Now, I need to quote the late Douglas Adams to make my next point–here is what he said, to the best of my memory: “When you are cruising along the highway, in the fast-lane feeling pretty pleased with yourself, as you lazily sail past the other motorists, and you accidentally downshift from 4th to 1st instead of 3rd, causing your engine to leap out of its trunk in a rather ugly mess, it tends to throw you off your stride…” Now keep in mind that I was in the most remote part of the country I had experienced since coming to New Zealand. I had been climbing for hours and had not seen a single other person until now. So, imagine my reaction, when I approached this couple and the young lady said, “You must be Dr. Acton.” See what I mean?

A family I met near the end of the ride through the mountains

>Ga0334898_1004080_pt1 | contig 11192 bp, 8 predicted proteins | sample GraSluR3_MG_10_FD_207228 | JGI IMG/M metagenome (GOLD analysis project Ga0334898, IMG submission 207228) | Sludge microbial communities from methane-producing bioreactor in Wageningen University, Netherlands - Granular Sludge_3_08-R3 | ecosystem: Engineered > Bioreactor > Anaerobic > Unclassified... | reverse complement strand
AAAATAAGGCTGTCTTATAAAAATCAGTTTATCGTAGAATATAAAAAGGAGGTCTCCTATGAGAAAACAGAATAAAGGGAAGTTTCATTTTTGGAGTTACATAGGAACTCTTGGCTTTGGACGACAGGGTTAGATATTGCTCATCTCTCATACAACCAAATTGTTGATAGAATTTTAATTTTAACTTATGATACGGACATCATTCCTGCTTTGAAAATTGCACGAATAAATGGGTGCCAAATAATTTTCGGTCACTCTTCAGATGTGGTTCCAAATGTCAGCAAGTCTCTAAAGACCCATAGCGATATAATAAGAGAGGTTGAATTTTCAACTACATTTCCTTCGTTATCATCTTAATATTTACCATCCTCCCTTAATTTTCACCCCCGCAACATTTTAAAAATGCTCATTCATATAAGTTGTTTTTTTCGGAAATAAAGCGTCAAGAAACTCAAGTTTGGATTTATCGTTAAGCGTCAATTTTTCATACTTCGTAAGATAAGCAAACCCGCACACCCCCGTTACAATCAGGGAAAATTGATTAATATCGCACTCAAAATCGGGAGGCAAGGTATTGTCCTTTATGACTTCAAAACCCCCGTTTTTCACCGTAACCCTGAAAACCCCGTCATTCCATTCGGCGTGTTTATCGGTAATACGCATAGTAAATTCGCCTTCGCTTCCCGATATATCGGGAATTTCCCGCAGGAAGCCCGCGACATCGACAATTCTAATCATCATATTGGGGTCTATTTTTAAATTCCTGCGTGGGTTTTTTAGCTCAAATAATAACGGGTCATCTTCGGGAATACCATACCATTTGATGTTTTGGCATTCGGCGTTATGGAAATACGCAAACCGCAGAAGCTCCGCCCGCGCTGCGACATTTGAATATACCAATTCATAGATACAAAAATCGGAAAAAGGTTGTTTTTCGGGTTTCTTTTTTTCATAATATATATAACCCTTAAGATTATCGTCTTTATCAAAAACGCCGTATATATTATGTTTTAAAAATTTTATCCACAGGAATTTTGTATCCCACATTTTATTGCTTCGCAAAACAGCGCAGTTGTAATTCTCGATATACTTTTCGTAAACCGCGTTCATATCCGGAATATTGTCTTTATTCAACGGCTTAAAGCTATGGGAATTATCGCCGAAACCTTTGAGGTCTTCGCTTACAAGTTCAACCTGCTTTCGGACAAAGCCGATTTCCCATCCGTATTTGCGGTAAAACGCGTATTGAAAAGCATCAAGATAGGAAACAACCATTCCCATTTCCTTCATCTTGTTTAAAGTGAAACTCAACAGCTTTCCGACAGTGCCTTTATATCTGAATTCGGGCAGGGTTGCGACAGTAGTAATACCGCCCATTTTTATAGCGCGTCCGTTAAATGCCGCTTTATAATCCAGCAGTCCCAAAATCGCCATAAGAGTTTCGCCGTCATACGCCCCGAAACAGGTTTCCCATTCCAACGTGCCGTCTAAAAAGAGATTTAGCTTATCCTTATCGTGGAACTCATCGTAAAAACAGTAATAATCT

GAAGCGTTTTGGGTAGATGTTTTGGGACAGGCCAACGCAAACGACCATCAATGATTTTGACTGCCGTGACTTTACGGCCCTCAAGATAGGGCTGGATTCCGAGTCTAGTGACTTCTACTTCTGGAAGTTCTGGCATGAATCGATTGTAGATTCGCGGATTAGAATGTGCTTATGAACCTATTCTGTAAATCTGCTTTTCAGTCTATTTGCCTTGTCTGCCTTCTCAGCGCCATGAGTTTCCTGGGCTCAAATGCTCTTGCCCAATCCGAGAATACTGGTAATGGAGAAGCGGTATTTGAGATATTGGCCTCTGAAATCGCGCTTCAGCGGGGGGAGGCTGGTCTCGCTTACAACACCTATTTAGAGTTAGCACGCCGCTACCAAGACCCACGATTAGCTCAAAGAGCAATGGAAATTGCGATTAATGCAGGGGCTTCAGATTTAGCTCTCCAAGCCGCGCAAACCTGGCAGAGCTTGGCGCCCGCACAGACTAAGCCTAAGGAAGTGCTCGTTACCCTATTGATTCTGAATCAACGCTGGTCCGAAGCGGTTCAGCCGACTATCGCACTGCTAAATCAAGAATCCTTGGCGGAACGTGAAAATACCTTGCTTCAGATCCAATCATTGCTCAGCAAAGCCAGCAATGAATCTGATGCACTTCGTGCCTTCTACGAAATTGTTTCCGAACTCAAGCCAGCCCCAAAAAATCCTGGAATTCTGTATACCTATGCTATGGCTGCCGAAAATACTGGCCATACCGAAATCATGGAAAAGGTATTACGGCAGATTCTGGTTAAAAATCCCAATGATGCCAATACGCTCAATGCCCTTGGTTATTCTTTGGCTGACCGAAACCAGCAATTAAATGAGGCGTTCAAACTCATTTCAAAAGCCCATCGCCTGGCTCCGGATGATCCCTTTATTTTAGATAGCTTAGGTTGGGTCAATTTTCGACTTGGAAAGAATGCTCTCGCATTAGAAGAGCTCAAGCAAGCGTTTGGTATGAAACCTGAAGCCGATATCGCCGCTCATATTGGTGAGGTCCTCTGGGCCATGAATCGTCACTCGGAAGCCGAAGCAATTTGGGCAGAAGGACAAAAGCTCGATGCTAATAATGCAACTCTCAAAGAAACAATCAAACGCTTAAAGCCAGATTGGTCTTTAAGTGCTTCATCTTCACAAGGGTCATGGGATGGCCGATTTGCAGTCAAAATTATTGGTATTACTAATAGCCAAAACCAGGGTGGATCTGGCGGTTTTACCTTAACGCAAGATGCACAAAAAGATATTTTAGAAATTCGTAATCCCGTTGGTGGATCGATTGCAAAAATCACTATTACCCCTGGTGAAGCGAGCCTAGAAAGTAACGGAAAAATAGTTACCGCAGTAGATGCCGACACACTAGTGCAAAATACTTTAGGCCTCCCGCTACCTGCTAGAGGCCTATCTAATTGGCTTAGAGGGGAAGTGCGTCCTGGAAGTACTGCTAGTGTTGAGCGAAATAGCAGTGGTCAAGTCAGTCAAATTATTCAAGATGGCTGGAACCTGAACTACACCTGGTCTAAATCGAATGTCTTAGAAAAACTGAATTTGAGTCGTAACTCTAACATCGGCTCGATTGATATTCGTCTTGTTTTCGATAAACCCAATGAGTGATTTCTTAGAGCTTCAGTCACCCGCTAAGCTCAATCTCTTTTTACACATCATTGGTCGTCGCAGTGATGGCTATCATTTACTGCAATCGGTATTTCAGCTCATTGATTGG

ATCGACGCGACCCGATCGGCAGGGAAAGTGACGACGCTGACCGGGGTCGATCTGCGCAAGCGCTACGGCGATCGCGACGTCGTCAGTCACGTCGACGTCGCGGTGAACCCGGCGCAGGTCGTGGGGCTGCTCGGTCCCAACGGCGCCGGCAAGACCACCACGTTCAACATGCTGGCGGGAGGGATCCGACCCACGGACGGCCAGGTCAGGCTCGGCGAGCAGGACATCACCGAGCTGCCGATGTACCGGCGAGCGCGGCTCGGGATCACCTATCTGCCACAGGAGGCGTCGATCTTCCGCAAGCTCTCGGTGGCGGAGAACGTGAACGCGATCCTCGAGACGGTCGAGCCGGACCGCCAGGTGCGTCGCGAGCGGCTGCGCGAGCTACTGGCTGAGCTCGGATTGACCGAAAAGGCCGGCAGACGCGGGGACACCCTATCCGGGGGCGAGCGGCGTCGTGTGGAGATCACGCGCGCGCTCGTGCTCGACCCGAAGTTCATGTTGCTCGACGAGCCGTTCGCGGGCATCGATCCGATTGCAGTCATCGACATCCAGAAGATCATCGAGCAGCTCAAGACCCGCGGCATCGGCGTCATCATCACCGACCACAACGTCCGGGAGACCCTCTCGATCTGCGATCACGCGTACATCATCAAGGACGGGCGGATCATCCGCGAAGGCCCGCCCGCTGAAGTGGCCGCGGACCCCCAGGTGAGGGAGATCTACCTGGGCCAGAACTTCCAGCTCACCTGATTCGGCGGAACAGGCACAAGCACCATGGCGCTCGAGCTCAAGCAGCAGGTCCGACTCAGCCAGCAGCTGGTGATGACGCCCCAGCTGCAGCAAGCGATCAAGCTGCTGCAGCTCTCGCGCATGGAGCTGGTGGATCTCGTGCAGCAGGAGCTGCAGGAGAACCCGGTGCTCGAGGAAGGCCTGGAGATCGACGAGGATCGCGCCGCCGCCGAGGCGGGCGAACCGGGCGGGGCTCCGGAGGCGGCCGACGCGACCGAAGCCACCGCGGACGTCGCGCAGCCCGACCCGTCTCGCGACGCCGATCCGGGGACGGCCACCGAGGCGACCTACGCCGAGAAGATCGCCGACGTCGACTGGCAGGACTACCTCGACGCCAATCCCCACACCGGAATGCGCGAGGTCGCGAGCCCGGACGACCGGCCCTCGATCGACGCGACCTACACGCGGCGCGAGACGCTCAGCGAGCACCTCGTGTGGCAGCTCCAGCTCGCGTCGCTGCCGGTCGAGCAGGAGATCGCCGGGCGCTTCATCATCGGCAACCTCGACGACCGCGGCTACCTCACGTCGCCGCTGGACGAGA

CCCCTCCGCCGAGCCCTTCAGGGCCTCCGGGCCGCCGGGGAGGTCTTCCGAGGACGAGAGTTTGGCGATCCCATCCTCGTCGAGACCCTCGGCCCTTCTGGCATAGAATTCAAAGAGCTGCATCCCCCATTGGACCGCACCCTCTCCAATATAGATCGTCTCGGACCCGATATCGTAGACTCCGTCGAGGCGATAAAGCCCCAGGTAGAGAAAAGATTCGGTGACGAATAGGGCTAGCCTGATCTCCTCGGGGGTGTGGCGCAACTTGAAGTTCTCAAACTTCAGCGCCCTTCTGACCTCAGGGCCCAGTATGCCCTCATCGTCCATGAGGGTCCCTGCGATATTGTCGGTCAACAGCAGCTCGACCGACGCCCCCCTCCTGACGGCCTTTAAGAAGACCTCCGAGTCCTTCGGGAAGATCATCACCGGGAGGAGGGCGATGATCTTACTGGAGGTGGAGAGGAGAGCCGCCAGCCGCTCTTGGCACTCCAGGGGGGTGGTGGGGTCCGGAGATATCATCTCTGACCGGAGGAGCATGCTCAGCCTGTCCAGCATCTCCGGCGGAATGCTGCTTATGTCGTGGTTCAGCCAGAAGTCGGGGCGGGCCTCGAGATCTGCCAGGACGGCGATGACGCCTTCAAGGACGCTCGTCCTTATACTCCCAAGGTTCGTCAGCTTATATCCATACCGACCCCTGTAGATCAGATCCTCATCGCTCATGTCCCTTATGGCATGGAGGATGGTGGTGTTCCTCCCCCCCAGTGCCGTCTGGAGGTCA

It turns out that they had been in contact with Mike Nyland, a man who heard my interview on Radio New Zealand and offered his house as a place to stay while in Wellington. But what are the odds???!!! And another weird thing–my friend, Marcos van Dam emailed me saying that he is going to be taking the Ferry to the South Island Tuesday morning. That’s the ferry that I’m taking!
Tomorrow I will spend getting some tires for my bike, and possibly putting together an ad hoc seminar on JWST. Until next time,

3 Responses to “Jan 8, Wellington, New Zealand

  • You are living proof that where there is a will there is a way. Love the electric cord story. Cheers!

  • Only thing they could have said better: “Dr. Acton, I presume? 🙂

  • What are the odds? God’s odds, I’d say. It sure sounds like He is providing the encouragement to keep you going, Scott. 🕊 Love you, big brother!